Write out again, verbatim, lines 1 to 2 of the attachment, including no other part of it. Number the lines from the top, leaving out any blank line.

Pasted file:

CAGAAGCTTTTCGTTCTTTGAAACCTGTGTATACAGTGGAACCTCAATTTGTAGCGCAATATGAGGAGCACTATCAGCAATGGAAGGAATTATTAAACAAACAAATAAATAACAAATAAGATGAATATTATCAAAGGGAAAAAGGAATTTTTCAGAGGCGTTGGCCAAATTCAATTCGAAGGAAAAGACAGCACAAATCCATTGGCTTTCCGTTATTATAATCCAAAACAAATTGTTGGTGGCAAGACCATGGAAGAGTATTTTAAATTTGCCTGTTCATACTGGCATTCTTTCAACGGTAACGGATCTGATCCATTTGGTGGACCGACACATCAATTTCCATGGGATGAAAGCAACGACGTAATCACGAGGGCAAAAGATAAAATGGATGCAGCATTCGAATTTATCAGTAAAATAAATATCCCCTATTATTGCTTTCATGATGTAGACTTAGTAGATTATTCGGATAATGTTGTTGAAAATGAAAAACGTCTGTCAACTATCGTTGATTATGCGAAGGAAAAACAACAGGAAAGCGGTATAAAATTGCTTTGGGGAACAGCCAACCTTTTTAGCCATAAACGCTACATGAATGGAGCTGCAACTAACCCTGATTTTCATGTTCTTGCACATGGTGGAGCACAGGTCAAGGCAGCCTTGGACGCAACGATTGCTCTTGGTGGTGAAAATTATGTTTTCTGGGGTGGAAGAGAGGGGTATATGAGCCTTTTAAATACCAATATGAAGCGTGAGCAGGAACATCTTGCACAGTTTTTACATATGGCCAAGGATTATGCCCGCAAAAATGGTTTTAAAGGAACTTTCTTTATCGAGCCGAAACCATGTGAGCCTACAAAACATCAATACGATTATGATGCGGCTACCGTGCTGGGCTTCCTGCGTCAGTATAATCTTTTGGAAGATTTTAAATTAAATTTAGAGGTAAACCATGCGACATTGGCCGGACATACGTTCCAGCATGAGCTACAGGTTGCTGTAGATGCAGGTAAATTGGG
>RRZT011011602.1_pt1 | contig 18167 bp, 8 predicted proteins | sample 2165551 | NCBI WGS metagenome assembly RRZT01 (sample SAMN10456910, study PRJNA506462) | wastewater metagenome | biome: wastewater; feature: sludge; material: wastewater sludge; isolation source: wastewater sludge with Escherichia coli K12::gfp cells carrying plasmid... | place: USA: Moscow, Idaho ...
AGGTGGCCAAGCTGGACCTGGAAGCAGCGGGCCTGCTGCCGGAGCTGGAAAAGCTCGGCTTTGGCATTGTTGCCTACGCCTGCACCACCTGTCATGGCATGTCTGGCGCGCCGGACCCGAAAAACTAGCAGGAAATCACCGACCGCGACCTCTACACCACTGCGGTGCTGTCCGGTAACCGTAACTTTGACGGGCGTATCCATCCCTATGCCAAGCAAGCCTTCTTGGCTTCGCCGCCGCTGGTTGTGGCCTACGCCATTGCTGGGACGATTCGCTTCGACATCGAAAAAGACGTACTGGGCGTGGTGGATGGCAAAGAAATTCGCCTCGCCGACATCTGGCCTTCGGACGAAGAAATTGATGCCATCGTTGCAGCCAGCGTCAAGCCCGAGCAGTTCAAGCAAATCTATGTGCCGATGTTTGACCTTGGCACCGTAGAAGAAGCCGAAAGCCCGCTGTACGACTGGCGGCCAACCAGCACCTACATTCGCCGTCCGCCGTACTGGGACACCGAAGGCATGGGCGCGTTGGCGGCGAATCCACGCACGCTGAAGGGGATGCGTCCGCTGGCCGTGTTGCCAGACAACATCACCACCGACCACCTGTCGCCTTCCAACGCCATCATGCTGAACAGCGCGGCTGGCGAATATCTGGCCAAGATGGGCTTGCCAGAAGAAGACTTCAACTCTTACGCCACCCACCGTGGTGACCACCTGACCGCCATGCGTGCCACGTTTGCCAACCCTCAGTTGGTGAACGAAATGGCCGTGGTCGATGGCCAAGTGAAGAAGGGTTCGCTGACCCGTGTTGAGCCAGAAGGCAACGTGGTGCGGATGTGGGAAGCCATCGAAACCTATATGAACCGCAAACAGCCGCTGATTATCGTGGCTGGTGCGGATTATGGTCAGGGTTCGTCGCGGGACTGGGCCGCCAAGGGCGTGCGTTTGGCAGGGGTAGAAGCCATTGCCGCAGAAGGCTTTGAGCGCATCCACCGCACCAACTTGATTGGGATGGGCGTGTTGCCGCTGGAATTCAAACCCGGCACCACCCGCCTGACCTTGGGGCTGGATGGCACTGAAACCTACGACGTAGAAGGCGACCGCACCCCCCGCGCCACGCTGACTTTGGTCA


CAGAAGCTTTTCGTTCTTTGAAACCTGTGTATACAGTGGAACCTCAATTTGTAGCGCAATATGAGGAGCACTATCAGCAATGGAAGGAATTATTAAACAAACAAATAAATAACAAATAAGATGAATATTATCAAAGGGAAAAAGGAATTTTTCAGAGGCGTTGGCCAAATTCAATTCGAAGGAAAAGACAGCACAAATCCATTGGCTTTCCGTTATTATAATCCAAAACAAATTGTTGGTGGCAAGACCATGGAAGAGTATTTTAAATTTGCCTGTTCATACTGGCATTCTTTCAACGGTAACGGATCTGATCCATTTGGTGGACCGACACATCAATTTCCATGGGATGAAAGCAACGACGTAATCACGAGGGCAAAAGATAAAATGGATGCAGCATTCGAATTTATCAGTAAAATAAATATCCCCTATTATTGCTTTCATGATGTAGACTTAGTAGATTATTCGGATAATGTTGTTGAAAATGAAAAACGTCTGTCAACTATCGTTGATTATGCGAAGGAAAAACAACAGGAAAGCGGTATAAAATTGCTTTGGGGAACAGCCAACCTTTTTAGCCATAAACGCTACATGAATGGAGCTGCAACTAACCCTGATTTTCATGTTCTTGCACATGGTGGAGCACAGGTCAAGGCAGCCTTGGACGCAACGATTGCTCTTGGTGGTGAAAATTATGTTTTCTGGGGTGGAAGAGAGGGGTATATGAGCCTTTTAAATACCAATATGAAGCGTGAGCAGGAACATCTTGCACAGTTTTTACATATGGCCAAGGATTATGCCCGCAAAAATGGTTTTAAAGGAACTTTCTTTATCGAGCCGAAACCATGTGAGCCTACAAAACATCAATACGATTATGATGCGGCTACCGTGCTGGGCTTCCTGCGTCAGTATAATCTTTTGGAAGATTTTAAATTAAATTTAGAGGTAAACCATGCGACATTGGCCGGACATACGTTCCAGCATGAGCTACAGGTTGCTGTAGATGCAGGTAAATTGGG
>RRZT011011602.1_pt1 | contig 18167 bp, 8 predicted proteins | sample 2165551 | NCBI WGS metagenome assembly RRZT01 (sample SAMN10456910, study PRJNA506462) | wastewater metagenome | biome: wastewater; feature: sludge; material: wastewater sludge; isolation source: wastewater sludge with Escherichia coli K12::gfp cells carrying plasmid... | place: USA: Moscow, Idaho ...